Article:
Is it time to abandon annual performance reviews?

(This is part#2 of a series on PEOPLE – see part#1 here)

Managers and leaders have to re-wire their organisations to evolve in order to satisfy these needs and still perform in a competitive and challenging environment. They need to constantly calibrate their purpose in an ever-changing global marketplace.

What is irrefutable, is that the current management practices are failing…and miserably.

A case in point is the annual performance management review – still in vogue today. Whilst even its usefulness as a compliance model for compensation, promotion or termination is questionable, there is little evidence to support its effectiveness in improving either performance or its management.

A major concern is the the year-long time frame gap to provide and receive feedback. It’s just too long! In the current work environment many staff would have entered and exited the organisation between the 12-month cycle.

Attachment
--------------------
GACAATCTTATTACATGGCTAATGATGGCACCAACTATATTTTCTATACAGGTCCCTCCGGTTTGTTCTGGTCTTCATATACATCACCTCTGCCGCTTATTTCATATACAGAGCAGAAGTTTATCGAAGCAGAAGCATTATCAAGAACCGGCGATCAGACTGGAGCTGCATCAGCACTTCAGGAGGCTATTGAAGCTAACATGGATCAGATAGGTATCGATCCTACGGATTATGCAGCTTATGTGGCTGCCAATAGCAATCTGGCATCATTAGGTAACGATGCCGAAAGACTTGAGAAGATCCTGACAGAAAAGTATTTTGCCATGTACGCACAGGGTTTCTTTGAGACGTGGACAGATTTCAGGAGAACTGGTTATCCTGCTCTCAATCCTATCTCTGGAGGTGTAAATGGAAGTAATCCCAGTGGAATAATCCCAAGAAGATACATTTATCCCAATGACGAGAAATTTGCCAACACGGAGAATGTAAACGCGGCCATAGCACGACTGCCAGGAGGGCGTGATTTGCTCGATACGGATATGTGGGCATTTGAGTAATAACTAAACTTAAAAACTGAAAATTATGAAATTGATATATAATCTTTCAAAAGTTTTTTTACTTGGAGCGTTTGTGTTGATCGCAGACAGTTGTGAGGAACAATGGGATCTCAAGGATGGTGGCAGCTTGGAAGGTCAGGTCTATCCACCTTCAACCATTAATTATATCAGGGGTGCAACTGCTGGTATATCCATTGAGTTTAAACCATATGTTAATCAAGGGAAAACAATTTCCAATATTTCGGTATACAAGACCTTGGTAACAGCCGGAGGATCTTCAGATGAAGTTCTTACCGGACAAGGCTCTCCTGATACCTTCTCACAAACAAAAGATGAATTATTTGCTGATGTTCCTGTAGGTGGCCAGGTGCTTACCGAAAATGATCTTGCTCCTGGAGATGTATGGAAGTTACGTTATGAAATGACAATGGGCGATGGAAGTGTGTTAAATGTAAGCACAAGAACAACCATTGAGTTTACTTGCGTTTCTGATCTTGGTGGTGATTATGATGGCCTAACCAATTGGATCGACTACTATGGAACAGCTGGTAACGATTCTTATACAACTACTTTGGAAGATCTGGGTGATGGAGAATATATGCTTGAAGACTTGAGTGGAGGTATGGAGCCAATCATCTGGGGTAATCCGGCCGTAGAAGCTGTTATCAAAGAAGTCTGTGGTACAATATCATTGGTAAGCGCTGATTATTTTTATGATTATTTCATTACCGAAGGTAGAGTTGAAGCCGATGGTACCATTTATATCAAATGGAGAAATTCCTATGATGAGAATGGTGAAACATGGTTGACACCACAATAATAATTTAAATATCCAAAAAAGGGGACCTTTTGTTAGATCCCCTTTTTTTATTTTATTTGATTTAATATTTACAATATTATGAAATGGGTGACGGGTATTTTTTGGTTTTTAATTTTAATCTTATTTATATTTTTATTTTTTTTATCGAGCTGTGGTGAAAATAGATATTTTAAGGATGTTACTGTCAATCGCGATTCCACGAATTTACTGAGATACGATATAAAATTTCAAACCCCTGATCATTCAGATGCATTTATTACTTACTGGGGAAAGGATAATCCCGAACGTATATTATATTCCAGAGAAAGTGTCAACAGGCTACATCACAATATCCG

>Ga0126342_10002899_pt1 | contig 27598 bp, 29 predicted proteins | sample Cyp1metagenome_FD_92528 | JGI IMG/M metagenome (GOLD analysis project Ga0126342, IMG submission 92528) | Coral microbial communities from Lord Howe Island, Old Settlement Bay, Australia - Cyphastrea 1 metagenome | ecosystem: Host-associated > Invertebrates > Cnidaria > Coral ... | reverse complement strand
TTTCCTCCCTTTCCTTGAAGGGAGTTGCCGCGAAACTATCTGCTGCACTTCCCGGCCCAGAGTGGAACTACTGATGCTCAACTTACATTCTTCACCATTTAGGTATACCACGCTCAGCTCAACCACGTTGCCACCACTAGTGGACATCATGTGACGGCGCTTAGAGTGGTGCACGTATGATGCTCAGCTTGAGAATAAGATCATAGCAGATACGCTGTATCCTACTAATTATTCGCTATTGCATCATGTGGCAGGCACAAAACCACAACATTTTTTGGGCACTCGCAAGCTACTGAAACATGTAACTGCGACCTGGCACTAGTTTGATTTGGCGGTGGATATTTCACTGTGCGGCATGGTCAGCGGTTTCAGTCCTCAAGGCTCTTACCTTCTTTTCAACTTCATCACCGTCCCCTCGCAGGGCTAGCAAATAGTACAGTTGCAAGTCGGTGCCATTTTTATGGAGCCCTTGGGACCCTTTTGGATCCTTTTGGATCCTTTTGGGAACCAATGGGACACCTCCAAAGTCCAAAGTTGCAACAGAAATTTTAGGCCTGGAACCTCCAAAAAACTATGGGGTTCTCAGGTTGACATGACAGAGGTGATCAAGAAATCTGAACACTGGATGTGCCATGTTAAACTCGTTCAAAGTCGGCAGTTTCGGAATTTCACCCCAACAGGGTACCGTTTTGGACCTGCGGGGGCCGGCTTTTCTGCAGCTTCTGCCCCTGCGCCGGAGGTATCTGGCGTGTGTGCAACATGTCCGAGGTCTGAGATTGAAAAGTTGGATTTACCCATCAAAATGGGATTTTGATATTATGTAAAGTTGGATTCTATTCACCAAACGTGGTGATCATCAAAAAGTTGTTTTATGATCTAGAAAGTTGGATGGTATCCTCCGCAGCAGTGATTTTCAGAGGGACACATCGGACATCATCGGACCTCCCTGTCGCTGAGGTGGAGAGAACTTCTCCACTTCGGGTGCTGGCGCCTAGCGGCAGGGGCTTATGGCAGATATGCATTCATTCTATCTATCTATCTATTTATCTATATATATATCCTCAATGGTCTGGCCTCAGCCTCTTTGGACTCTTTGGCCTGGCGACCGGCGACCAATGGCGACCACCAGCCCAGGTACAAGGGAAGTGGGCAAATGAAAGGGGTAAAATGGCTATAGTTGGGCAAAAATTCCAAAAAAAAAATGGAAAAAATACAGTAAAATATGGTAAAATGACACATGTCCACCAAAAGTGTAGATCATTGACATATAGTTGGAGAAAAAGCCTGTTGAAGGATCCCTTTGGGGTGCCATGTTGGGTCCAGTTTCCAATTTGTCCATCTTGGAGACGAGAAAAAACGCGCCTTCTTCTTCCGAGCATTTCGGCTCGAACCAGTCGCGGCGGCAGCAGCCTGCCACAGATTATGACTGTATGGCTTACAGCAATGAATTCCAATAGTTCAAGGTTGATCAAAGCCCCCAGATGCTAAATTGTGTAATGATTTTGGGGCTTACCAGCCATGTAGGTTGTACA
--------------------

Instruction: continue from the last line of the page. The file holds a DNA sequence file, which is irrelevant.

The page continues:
How does either participant remember, collate and review a year’s work? Is it unreasonable to expect a meaningful discourse given the hour or two usually allocated for such reviews.

Another criticism is the retrospective nature of performance reviews. Looking in the rear-vision mirror on a year’s work can be unfair and arbitrary.

In reality, managers often tend to treat the process as an end-of-year drudgery conducted over a few days through a series of back-to-back interviews. Meeting fatigue is not unusual and conversations tend to skew towards the near-term and recent past.

All of this has resulted in the conventional performance review simply not working. According to OfficeVibe 53% find they do not motivate them to work harder and for 30% it actually decreases performance.